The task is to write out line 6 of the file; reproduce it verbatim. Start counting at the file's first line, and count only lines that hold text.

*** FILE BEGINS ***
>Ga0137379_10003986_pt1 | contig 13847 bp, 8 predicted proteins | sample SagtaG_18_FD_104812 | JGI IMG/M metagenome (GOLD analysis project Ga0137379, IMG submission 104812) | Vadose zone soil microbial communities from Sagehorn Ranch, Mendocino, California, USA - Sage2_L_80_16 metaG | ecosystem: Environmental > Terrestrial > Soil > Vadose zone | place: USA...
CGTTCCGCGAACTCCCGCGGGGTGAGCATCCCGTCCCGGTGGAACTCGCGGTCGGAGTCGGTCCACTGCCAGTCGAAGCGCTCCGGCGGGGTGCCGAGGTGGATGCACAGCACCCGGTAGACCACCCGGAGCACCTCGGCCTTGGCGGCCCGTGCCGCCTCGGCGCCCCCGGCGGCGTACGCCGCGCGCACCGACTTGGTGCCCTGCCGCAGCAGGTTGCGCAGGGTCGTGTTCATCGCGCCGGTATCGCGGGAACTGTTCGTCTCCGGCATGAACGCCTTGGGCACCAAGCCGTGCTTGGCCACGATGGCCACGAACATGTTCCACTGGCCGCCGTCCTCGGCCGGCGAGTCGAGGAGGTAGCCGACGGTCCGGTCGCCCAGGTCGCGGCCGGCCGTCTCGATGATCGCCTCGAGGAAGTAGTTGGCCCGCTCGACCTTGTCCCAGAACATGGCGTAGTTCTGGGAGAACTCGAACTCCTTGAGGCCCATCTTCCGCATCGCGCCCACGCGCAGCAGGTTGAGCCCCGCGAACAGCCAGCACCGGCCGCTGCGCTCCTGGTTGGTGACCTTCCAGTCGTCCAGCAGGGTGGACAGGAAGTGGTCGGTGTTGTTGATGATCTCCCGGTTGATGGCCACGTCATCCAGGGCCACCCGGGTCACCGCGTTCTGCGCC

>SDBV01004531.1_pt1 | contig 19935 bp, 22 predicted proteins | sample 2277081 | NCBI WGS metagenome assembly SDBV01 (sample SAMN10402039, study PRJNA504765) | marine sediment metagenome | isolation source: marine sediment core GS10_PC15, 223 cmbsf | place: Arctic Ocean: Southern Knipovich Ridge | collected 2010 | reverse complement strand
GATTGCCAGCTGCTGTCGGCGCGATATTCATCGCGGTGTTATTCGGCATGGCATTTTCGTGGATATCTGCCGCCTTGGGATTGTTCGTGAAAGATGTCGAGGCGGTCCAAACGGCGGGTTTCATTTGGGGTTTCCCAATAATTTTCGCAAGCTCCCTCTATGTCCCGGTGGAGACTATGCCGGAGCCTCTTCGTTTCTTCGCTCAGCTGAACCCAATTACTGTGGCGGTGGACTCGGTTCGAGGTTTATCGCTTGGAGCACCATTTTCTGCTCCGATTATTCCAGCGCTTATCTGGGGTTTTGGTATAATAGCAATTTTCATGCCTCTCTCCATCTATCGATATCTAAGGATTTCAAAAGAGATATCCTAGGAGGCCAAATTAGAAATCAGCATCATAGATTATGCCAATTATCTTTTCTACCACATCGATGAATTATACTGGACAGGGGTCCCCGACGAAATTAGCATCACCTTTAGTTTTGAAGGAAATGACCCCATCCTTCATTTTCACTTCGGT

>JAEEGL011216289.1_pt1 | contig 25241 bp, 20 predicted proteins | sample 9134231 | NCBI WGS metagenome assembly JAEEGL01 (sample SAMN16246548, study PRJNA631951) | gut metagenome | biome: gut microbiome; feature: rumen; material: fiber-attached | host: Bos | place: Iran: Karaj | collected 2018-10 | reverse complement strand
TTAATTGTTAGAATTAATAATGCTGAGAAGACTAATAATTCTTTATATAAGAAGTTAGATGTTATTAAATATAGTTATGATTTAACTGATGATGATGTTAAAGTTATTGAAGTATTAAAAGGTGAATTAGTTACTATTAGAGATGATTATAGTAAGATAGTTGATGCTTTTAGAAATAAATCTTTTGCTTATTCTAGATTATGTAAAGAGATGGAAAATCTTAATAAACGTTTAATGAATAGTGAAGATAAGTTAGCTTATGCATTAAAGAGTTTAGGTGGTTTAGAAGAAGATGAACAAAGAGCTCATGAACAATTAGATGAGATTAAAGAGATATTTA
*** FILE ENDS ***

TTAATTGTTAGAATTAATAATGCTGAGAAGACTAATAATTCTTTATATAAGAAGTTAGATGTTATTAAATATAGTTATGATTTAACTGATGATGATGTTAAAGTTATTGAAGTATTAAAAGGTGAATTAGTTACTATTAGAGATGATTATAGTAAGATAGTTGATGCTTTTAGAAATAAATCTTTTGCTTATTCTAGATTATGTAAAGAGATGGAAAATCTTAATAAACGTTTAATGAATAGTGAAGATAAGTTAGCTTATGCATTAAAGAGTTTAGGTGGTTTAGAAGAAGATGAACAAAGAGCTCATGAACAATTAGATGAGATTAAAGAGATATTTA